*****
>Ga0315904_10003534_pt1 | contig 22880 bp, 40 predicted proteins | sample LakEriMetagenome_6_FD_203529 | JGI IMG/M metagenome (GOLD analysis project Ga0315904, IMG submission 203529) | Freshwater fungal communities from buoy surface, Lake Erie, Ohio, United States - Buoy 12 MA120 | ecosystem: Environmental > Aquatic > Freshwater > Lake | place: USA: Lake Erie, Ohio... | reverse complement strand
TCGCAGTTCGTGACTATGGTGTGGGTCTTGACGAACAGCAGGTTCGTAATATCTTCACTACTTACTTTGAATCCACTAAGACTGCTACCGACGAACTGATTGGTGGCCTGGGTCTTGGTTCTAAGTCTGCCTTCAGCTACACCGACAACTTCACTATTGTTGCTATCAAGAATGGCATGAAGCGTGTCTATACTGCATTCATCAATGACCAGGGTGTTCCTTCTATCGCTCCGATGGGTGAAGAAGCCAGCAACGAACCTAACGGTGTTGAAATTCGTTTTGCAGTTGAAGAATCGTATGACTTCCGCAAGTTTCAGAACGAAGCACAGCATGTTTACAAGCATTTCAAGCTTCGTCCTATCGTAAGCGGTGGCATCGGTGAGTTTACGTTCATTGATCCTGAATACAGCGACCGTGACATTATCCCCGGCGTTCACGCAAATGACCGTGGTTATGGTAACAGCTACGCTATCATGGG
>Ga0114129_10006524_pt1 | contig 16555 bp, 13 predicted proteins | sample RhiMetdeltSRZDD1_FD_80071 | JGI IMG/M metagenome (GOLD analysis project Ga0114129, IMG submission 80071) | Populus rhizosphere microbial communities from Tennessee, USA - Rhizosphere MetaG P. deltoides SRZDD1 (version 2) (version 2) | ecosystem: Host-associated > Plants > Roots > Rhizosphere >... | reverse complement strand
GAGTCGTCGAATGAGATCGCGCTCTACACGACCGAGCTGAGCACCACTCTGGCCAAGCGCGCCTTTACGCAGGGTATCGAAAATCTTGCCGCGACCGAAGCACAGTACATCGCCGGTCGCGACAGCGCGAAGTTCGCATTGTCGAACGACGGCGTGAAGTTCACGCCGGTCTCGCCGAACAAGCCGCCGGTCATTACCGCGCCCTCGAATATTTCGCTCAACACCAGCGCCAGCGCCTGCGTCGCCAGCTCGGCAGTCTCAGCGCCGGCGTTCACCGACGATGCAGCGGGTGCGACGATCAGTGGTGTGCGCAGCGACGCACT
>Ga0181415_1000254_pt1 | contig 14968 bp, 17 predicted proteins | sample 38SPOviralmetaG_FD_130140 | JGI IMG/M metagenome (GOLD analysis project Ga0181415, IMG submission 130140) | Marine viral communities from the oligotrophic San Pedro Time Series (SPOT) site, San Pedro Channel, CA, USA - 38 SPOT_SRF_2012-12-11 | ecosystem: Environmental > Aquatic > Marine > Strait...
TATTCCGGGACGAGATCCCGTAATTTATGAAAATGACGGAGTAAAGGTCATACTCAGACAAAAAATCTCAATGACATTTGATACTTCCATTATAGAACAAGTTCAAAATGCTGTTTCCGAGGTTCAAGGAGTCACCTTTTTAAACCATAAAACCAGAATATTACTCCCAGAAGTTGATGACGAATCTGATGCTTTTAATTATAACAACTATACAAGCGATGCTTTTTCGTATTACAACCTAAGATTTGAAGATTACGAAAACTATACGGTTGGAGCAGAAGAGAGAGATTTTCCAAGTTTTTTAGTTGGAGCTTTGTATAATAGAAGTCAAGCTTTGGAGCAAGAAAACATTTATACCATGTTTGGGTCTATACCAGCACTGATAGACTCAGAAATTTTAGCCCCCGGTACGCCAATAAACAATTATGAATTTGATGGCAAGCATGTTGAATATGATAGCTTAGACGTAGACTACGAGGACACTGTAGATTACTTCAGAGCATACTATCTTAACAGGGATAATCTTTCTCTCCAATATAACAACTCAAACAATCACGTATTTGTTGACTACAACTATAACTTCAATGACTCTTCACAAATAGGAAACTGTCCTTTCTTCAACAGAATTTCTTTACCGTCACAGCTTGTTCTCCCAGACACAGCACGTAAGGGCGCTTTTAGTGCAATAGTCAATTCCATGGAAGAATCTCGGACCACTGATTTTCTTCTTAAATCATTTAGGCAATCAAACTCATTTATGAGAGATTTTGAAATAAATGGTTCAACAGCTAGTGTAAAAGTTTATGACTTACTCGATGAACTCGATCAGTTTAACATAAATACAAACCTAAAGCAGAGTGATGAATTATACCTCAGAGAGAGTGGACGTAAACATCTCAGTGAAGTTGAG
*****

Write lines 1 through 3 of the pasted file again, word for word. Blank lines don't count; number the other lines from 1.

>Ga0315904_10003534_pt1 | contig 22880 bp, 40 predicted proteins | sample LakEriMetagenome_6_FD_203529 | JGI IMG/M metagenome (GOLD analysis project Ga0315904, IMG submission 203529) | Freshwater fungal communities from buoy surface, Lake Erie, Ohio, United States - Buoy 12 MA120 | ecosystem: Environmental > Aquatic > Freshwater > Lake | place: USA: Lake Erie, Ohio... | reverse complement strand
TCGCAGTTCGTGACTATGGTGTGGGTCTTGACGAACAGCAGGTTCGTAATATCTTCACTACTTACTTTGAATCCACTAAGACTGCTACCGACGAACTGATTGGTGGCCTGGGTCTTGGTTCTAAGTCTGCCTTCAGCTACACCGACAACTTCACTATTGTTGCTATCAAGAATGGCATGAAGCGTGTCTATACTGCATTCATCAATGACCAGGGTGTTCCTTCTATCGCTCCGATGGGTGAAGAAGCCAGCAACGAACCTAACGGTGTTGAAATTCGTTTTGCAGTTGAAGAATCGTATGACTTCCGCAAGTTTCAGAACGAAGCACAGCATGTTTACAAGCATTTCAAGCTTCGTCCTATCGTAAGCGGTGGCATCGGTGAGTTTACGTTCATTGATCCTGAATACAGCGACCGTGACATTATCCCCGGCGTTCACGCAAATGACCGTGGTTATGGTAACAGCTACGCTATCATGGG
>Ga0114129_10006524_pt1 | contig 16555 bp, 13 predicted proteins | sample RhiMetdeltSRZDD1_FD_80071 | JGI IMG/M metagenome (GOLD analysis project Ga0114129, IMG submission 80071) | Populus rhizosphere microbial communities from Tennessee, USA - Rhizosphere MetaG P. deltoides SRZDD1 (version 2) (version 2) | ecosystem: Host-associated > Plants > Roots > Rhizosphere >... | reverse complement strand